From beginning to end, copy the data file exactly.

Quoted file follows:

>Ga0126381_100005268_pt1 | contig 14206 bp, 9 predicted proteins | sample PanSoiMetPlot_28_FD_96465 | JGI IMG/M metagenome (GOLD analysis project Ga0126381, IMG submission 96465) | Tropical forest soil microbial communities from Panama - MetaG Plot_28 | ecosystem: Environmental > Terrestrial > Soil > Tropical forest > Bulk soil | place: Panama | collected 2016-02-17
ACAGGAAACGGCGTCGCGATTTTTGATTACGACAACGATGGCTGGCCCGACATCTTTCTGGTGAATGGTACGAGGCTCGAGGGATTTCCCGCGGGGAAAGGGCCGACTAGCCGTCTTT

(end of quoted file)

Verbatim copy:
>Ga0126381_100005268_pt1 | contig 14206 bp, 9 predicted proteins | sample PanSoiMetPlot_28_FD_96465 | JGI IMG/M metagenome (GOLD analysis project Ga0126381, IMG submission 96465) | Tropical forest soil microbial communities from Panama - MetaG Plot_28 | ecosystem: Environmental > Terrestrial > Soil > Tropical forest > Bulk soil | place: Panama | collected 2016-02-17
ACAGGAAACGGCGTCGCGATTTTTGATTACGACAACGATGGCTGGCCCGACATCTTTCTGGTGAATGGTACGAGGCTCGAGGGATTTCCCGCGGGGAAAGGGCCGACTAGCCGTCTTT